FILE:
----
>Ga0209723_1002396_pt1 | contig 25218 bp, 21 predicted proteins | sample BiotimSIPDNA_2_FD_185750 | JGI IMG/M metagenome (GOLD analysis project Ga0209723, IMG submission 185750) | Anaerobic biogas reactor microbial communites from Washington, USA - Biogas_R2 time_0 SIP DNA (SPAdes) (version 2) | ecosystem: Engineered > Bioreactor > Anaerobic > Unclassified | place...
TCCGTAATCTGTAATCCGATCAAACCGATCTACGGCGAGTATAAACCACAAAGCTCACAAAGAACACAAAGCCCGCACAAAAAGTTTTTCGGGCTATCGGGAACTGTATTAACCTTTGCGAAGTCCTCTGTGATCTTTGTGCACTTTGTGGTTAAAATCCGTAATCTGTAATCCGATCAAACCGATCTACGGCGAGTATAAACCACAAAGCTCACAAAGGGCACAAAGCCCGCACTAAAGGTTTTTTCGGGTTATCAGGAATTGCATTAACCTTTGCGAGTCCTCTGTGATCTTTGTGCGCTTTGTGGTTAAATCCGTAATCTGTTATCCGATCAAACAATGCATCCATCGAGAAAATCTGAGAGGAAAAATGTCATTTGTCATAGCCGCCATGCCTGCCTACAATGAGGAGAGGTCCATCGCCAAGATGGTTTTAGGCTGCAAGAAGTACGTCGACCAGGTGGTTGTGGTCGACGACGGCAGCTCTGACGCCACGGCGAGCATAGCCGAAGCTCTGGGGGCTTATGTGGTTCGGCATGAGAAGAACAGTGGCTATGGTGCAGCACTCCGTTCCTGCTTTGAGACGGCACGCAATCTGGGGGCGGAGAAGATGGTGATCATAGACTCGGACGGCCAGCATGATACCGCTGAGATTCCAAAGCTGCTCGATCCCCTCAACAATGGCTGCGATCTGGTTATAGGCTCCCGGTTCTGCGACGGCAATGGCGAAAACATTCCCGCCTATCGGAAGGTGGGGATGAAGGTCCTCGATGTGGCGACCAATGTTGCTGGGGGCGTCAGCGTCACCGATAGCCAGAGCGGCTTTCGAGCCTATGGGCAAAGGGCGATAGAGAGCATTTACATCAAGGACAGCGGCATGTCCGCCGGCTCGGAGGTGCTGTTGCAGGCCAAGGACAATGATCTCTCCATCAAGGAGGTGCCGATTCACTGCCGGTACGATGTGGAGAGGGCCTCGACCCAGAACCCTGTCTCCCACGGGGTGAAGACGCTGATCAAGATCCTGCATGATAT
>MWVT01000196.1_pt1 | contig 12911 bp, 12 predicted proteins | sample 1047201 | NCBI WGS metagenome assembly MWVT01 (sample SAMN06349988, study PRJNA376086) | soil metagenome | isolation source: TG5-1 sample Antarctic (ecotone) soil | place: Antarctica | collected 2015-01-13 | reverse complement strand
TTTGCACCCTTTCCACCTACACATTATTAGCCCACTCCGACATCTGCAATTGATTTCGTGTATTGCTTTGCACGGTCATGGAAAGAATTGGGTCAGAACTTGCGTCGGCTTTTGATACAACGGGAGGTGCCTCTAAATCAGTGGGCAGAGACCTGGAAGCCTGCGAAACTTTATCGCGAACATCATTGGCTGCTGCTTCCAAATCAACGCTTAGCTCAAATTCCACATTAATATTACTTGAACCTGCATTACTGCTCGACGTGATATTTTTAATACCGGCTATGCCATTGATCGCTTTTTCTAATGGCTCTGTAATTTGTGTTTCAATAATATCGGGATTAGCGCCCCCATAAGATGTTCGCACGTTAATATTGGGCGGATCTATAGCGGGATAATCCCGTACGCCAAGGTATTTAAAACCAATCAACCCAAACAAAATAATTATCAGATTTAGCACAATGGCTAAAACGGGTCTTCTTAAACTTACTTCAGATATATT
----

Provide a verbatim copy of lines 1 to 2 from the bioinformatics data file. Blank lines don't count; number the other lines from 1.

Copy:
>Ga0209723_1002396_pt1 | contig 25218 bp, 21 predicted proteins | sample BiotimSIPDNA_2_FD_185750 | JGI IMG/M metagenome (GOLD analysis project Ga0209723, IMG submission 185750) | Anaerobic biogas reactor microbial communites from Washington, USA - Biogas_R2 time_0 SIP DNA (SPAdes) (version 2) | ecosystem: Engineered > Bioreactor > Anaerobic > Unclassified | place...
TCCGTAATCTGTAATCCGATCAAACCGATCTACGGCGAGTATAAACCACAAAGCTCACAAAGAACACAAAGCCCGCACAAAAAGTTTTTCGGGCTATCGGGAACTGTATTAACCTTTGCGAAGTCCTCTGTGATCTTTGTGCACTTTGTGGTTAAAATCCGTAATCTGTAATCCGATCAAACCGATCTACGGCGAGTATAAACCACAAAGCTCACAAAGGGCACAAAGCCCGCACTAAAGGTTTTTTCGGGTTATCAGGAATTGCATTAACCTTTGCGAGTCCTCTGTGATCTTTGTGCGCTTTGTGGTTAAATCCGTAATCTGTTATCCGATCAAACAATGCATCCATCGAGAAAATCTGAGAGGAAAAATGTCATTTGTCATAGCCGCCATGCCTGCCTACAATGAGGAGAGGTCCATCGCCAAGATGGTTTTAGGCTGCAAGAAGTACGTCGACCAGGTGGTTGTGGTCGACGACGGCAGCTCTGACGCCACGGCGAGCATAGCCGAAGCTCTGGGGGCTTATGTGGTTCGGCATGAGAAGAACAGTGGCTATGGTGCAGCACTCCGTTCCTGCTTTGAGACGGCACGCAATCTGGGGGCGGAGAAGATGGTGATCATAGACTCGGACGGCCAGCATGATACCGCTGAGATTCCAAAGCTGCTCGATCCCCTCAACAATGGCTGCGATCTGGTTATAGGCTCCCGGTTCTGCGACGGCAATGGCGAAAACATTCCCGCCTATCGGAAGGTGGGGATGAAGGTCCTCGATGTGGCGACCAATGTTGCTGGGGGCGTCAGCGTCACCGATAGCCAGAGCGGCTTTCGAGCCTATGGGCAAAGGGCGATAGAGAGCATTTACATCAAGGACAGCGGCATGTCCGCCGGCTCGGAGGTGCTGTTGCAGGCCAAGGACAATGATCTCTCCATCAAGGAGGTGCCGATTCACTGCCGGTACGATGTGGAGAGGGCCTCGACCCAGAACCCTGTCTCCCACGGGGTGAAGACGCTGATCAAGATCCTGCATGATAT